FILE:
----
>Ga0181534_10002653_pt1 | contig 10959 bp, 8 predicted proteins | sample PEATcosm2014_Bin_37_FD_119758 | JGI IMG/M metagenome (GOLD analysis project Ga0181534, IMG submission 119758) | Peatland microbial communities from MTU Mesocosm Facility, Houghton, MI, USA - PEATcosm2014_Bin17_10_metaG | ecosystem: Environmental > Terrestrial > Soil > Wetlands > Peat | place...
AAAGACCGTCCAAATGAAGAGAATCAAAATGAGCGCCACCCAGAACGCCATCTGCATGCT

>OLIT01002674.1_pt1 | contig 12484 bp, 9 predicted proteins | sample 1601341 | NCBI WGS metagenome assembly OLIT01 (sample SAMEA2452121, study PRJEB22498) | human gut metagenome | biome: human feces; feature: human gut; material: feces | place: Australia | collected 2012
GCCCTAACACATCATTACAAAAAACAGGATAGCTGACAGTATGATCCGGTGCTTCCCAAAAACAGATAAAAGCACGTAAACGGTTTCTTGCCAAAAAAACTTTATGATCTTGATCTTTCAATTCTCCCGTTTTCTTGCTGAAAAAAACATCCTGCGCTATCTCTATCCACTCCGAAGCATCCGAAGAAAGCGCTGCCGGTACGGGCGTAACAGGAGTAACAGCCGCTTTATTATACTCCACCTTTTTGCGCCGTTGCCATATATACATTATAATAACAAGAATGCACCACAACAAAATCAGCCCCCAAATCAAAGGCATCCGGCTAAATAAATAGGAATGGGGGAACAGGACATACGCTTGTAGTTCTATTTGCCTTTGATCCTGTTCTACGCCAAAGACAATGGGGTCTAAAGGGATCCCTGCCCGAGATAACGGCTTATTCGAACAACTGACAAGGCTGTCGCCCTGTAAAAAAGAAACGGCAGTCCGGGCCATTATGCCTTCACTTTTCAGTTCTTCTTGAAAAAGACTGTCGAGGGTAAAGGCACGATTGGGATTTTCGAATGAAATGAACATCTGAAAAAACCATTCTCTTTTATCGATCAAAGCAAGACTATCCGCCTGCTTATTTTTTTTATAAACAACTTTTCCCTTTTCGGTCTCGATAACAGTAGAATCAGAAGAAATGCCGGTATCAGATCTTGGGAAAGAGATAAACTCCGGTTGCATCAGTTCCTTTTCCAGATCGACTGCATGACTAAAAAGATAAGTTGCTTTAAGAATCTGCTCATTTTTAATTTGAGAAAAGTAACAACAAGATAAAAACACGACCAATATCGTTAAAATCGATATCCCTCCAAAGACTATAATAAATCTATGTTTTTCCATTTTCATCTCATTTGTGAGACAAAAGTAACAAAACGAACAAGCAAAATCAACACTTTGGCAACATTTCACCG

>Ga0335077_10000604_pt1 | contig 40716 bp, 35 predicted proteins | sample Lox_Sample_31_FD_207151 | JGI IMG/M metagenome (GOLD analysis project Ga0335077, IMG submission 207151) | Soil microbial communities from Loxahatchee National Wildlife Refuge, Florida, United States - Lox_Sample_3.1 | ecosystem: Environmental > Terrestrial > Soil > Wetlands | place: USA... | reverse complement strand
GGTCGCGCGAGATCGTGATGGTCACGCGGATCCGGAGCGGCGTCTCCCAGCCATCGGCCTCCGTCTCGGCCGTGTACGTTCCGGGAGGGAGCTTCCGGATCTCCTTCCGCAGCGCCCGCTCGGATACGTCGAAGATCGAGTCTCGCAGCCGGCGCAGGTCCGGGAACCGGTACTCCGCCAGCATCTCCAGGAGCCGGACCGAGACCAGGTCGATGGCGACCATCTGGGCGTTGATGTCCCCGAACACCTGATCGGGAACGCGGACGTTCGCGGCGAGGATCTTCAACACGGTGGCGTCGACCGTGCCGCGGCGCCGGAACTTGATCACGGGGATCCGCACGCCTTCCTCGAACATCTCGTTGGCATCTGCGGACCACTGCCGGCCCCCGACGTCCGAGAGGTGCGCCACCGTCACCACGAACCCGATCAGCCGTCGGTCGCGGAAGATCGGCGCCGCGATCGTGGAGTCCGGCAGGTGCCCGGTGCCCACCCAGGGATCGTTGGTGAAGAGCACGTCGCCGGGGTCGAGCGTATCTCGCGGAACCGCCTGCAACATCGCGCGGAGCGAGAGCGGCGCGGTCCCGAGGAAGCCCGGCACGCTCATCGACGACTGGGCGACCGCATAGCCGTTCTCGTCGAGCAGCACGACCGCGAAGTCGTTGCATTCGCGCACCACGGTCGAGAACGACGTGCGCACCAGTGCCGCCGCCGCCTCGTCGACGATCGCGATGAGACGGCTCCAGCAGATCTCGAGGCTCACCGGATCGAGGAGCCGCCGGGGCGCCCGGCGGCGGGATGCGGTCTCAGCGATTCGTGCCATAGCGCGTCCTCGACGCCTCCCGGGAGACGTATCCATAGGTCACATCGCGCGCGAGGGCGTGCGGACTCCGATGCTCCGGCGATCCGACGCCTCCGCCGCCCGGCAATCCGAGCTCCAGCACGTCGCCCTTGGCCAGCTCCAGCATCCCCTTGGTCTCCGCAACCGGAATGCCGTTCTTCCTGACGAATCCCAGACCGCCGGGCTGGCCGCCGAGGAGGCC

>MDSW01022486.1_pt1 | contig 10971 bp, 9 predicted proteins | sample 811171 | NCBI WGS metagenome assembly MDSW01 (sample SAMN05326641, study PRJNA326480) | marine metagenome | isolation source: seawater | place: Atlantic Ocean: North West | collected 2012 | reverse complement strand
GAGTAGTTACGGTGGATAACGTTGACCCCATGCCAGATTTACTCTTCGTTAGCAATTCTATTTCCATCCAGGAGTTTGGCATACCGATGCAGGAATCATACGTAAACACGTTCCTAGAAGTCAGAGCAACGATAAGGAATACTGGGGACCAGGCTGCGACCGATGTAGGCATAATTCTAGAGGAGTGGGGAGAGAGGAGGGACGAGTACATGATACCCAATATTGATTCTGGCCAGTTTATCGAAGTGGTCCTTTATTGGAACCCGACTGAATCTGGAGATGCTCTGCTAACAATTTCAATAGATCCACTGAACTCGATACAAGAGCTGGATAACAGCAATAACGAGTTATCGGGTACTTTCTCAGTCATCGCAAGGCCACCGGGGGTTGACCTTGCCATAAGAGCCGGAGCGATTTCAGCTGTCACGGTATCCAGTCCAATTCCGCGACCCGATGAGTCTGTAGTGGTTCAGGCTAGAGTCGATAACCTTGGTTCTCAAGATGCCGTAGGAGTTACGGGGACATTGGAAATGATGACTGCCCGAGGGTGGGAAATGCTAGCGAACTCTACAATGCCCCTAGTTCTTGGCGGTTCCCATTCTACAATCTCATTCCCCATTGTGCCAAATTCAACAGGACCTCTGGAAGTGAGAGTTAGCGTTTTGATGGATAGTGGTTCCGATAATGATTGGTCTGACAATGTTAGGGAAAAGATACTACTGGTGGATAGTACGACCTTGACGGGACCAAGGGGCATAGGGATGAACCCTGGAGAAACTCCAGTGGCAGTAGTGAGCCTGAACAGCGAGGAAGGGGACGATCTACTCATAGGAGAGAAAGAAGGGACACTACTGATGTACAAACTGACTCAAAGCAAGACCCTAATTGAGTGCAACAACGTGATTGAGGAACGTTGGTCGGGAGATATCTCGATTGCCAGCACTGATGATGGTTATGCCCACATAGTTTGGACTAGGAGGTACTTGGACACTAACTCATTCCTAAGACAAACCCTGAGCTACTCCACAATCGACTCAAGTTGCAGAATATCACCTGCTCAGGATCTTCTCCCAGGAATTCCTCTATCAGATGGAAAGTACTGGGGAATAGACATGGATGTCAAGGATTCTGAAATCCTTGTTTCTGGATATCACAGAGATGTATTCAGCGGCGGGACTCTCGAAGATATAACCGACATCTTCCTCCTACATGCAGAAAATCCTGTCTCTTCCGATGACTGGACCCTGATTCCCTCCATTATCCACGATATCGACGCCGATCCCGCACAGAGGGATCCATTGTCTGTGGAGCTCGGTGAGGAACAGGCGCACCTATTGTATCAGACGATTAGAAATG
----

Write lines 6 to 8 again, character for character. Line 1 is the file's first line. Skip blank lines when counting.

GGTCGCGCGAGATCGTGATGGTCACGCGGATCCGGAGCGGCGTCTCCCAGCCATCGGCCTCCGTCTCGGCCGTGTACGTTCCGGGAGGGAGCTTCCGGATCTCCTTCCGCAGCGCCCGCTCGGATACGTCGAAGATCGAGTCTCGCAGCCGGCGCAGGTCCGGGAACCGGTACTCCGCCAGCATCTCCAGGAGCCGGACCGAGACCAGGTCGATGGCGACCATCTGGGCGTTGATGTCCCCGAACACCTGATCGGGAACGCGGACGTTCGCGGCGAGGATCTTCAACACGGTGGCGTCGACCGTGCCGCGGCGCCGGAACTTGATCACGGGGATCCGCACGCCTTCCTCGAACATCTCGTTGGCATCTGCGGACCACTGCCGGCCCCCGACGTCCGAGAGGTGCGCCACCGTCACCACGAACCCGATCAGCCGTCGGTCGCGGAAGATCGGCGCCGCGATCGTGGAGTCCGGCAGGTGCCCGGTGCCCACCCAGGGATCGTTGGTGAAGAGCACGTCGCCGGGGTCGAGCGTATCTCGCGGAACCGCCTGCAACATCGCGCGGAGCGAGAGCGGCGCGGTCCCGAGGAAGCCCGGCACGCTCATCGACGACTGGGCGACCGCATAGCCGTTCTCGTCGAGCAGCACGACCGCGAAGTCGTTGCATTCGCGCACCACGGTCGAGAACGACGTGCGCACCAGTGCCGCCGCCGCCTCGTCGACGATCGCGATGAGACGGCTCCAGCAGATCTCGAGGCTCACCGGATCGAGGAGCCGCCGGGGCGCCCGGCGGCGGGATGCGGTCTCAGCGATTCGTGCCATAGCGCGTCCTCGACGCCTCCCGGGAGACGTATCCATAGGTCACATCGCGCGCGAGGGCGTGCGGACTCCGATGCTCCGGCGATCCGACGCCTCCGCCGCCCGGCAATCCGAGCTCCAGCACGTCGCCCTTGGCCAGCTCCAGCATCCCCTTGGTCTCCGCAACCGGAATGCCGTTCTTCCTGACGAATCCCAGACCGCCGGGCTGGCCGCCGAGGAGGCC

>MDSW01022486.1_pt1 | contig 10971 bp, 9 predicted proteins | sample 811171 | NCBI WGS metagenome assembly MDSW01 (sample SAMN05326641, study PRJNA326480) | marine metagenome | isolation source: seawater | place: Atlantic Ocean: North West | collected 2012 | reverse complement strand
GAGTAGTTACGGTGGATAACGTTGACCCCATGCCAGATTTACTCTTCGTTAGCAATTCTATTTCCATCCAGGAGTTTGGCATACCGATGCAGGAATCATACGTAAACACGTTCCTAGAAGTCAGAGCAACGATAAGGAATACTGGGGACCAGGCTGCGACCGATGTAGGCATAATTCTAGAGGAGTGGGGAGAGAGGAGGGACGAGTACATGATACCCAATATTGATTCTGGCCAGTTTATCGAAGTGGTCCTTTATTGGAACCCGACTGAATCTGGAGATGCTCTGCTAACAATTTCAATAGATCCACTGAACTCGATACAAGAGCTGGATAACAGCAATAACGAGTTATCGGGTACTTTCTCAGTCATCGCAAGGCCACCGGGGGTTGACCTTGCCATAAGAGCCGGAGCGATTTCAGCTGTCACGGTATCCAGTCCAATTCCGCGACCCGATGAGTCTGTAGTGGTTCAGGCTAGAGTCGATAACCTTGGTTCTCAAGATGCCGTAGGAGTTACGGGGACATTGGAAATGATGACTGCCCGAGGGTGGGAAATGCTAGCGAACTCTACAATGCCCCTAGTTCTTGGCGGTTCCCATTCTACAATCTCATTCCCCATTGTGCCAAATTCAACAGGACCTCTGGAAGTGAGAGTTAGCGTTTTGATGGATAGTGGTTCCGATAATGATTGGTCTGACAATGTTAGGGAAAAGATACTACTGGTGGATAGTACGACCTTGACGGGACCAAGGGGCATAGGGATGAACCCTGGAGAAACTCCAGTGGCAGTAGTGAGCCTGAACAGCGAGGAAGGGGACGATCTACTCATAGGAGAGAAAGAAGGGACACTACTGATGTACAAACTGACTCAAAGCAAGACCCTAATTGAGTGCAACAACGTGATTGAGGAACGTTGGTCGGGAGATATCTCGATTGCCAGCACTGATGATGGTTATGCCCACATAGTTTGGACTAGGAGGTACTTGGACACTAACTCATTCCTAAGACAAACCCTGAGCTACTCCACAATCGACTCAAGTTGCAGAATATCACCTGCTCAGGATCTTCTCCCAGGAATTCCTCTATCAGATGGAAAGTACTGGGGAATAGACATGGATGTCAAGGATTCTGAAATCCTTGTTTCTGGATATCACAGAGATGTATTCAGCGGCGGGACTCTCGAAGATATAACCGACATCTTCCTCCTACATGCAGAAAATCCTGTCTCTTCCGATGACTGGACCCTGATTCCCTCCATTATCCACGATATCGACGCCGATCCCGCACAGAGGGATCCATTGTCTGTGGAGCTCGGTGAGGAACAGGCGCACCTATTGTATCAGACGATTAGAAATG